drdiy

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In Fall & Winter, Q&A on February 7, 2012 at 10:25 am

Q:
How come when it gets cold outside and I turn on my heat, my wood floors separate?

A:
The house needs humidity and the wood is drying out. So you need a humidifier and one that’s properly sized for the square footage of your house

It should have a humidistat to control the humidity level. For example, if you’re getting dry, itchy throats you’ll want to, and need to, turn the humidistat up. If you start getting ice on the windows, you’ll need to turn the setting down. The relative humidity in your house is dependant on numerous variables that are always changing. For example:

•    How many people are living in the house?
•    How often and how much is laundry done?
•    Is the dryer properly vented?
•    How much cooking do you do and how often do you cook?
•    What is the temperature in the house, as well as, the outdoor temperature?
•    The type of heat?
•    Amount of insulation?
•    Whether the house is properly caulked, etc.

To people that say, “Oh humidifiers never work”, I’d say, “They are all wet”, but actually it’s just the opposite.

Q:
Have you ever heard of people having flies in their house all winter? How do you prevent this?

A:

You find them around all the windows especially on the south side of the house. This is “no fly in the ointment”. You’re experiencing cluster flies, which are slightly larger than common household flies. Your house is the flies’ winter home. They enter via cracks in siding, loose-fitting screens, un-caulked trim, wherever. They search out dark wall voids and attics and just “party all the time”. They become attracted to light and migrate into living areas through window casings and wall openings.

The Michigan State University Cooperative Extension Service Bulletin on cluster flies suggests spraying pesticide containing DVVP (also called Vapona) over areas the flies would pass over: electrical outlets, window pulleys, cold air returns, and in the attic. The bulletin reports it’s best to try to prevent their entry, because once they are inside, they’re difficult to eliminate. That bulletin by the way made a great fly swatter!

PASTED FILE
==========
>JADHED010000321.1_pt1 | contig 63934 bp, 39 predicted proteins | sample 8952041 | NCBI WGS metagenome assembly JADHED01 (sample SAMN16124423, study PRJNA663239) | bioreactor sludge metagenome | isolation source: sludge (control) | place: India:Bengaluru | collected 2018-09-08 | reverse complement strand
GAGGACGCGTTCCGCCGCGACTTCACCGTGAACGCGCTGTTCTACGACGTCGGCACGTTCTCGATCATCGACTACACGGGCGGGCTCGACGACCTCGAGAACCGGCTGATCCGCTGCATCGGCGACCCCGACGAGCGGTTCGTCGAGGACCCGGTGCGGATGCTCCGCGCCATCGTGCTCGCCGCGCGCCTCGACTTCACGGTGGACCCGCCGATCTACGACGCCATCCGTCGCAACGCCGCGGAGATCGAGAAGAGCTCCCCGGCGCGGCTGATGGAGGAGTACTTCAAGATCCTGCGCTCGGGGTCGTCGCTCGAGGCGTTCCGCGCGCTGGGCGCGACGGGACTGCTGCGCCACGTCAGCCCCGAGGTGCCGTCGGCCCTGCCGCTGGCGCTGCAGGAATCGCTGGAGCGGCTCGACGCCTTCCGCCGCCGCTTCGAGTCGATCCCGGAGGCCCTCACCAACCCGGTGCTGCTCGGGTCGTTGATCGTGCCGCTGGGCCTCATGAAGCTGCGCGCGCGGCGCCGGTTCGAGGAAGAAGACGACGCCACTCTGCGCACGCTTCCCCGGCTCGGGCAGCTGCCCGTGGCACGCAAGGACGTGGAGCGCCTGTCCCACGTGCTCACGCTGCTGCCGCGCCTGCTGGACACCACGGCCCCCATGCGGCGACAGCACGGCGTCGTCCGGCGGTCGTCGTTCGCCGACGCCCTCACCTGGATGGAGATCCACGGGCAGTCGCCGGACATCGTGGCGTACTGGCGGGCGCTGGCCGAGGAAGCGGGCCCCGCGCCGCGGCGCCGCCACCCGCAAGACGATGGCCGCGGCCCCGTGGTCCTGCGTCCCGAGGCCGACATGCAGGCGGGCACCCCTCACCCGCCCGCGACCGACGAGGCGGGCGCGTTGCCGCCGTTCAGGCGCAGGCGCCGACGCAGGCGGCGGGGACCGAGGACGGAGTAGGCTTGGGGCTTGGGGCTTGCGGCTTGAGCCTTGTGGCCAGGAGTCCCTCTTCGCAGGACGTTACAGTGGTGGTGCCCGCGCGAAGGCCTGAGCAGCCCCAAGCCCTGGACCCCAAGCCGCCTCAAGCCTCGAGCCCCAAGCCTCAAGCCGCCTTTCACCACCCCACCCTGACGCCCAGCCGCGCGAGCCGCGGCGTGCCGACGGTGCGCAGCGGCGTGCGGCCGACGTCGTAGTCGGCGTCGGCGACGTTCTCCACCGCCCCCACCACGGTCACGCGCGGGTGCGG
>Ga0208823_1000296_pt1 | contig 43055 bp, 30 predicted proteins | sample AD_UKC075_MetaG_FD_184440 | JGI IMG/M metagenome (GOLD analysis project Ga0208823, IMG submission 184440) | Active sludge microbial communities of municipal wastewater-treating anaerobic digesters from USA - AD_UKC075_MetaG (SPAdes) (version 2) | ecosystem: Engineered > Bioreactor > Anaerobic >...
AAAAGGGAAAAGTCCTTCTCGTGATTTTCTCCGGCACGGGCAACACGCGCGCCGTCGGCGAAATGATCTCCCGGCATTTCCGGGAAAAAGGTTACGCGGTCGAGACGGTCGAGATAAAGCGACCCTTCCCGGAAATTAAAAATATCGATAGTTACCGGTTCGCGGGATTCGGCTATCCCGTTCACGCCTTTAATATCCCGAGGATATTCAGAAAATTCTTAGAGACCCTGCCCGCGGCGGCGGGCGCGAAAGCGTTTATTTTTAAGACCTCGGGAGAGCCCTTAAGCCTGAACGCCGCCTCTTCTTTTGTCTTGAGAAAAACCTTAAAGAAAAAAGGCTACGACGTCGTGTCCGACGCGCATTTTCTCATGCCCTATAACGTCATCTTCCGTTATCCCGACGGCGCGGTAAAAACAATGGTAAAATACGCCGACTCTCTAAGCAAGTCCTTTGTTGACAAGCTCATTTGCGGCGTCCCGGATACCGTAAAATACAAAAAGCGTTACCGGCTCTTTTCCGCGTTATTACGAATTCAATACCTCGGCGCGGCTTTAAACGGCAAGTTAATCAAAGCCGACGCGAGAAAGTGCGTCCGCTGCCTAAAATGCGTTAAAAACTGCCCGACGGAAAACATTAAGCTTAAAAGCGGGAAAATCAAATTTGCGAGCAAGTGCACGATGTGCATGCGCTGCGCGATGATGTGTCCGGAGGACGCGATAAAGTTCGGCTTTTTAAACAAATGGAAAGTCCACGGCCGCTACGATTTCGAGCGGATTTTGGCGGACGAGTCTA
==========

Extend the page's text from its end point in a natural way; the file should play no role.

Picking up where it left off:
Q:
I constantly have a banging sound in my steam heat. It seems common, but is normal and can it be fixed?

A:
The steam condensing in the radiator usually causes banging steam pipes. The condensation, slight as it may be, is causing a blockage; making the banging noise you’re experiencing. Now that you’ll find out how easy it is to correct, you’re the one who’ll be banging your head.

Unscrew and remove the air vent from the side of the radiator and put a small pail or pan under that opening. After you’ve done that, turn up the thermostat so the boiler kicks in. After a short while you’ll hear hissing noises from the opening followed by spurts of water. Then you’ll see steam pouring out the vent opening. Next, turn off the radiator at the valve on the bottom of the other side of the radiator and screw in the air vent, turn back the thermostat, and enjoy the peace and quiet.

If you think the air vent is dirty or obstructed, put it in a glass of vinegar for a while to clean out the minerals.

Q:

How do you clean dirty grout between those ceramic tiles?
A:

If you couldn’t clean the grout suing any of the zillions of new grout cleaning products and a stiff scrub brush, then it’s time to re-grout.

Inexpensive grout saws can be purchased for a few dollars at home, hardware and tile stores. The saw is carefully dragged back and forth over the stained grout until you’ve dug it out enough to apply new grout between those tiles. Grout can be purchased ready-mixed or the type you mix with water. A rubber blade is used to force the grout between the tiles and then using soft rags immediately wipe off the excess. When dry, seal with a silicone grout sealer. To keep it looking new, rope off the bathroom and never use it again.

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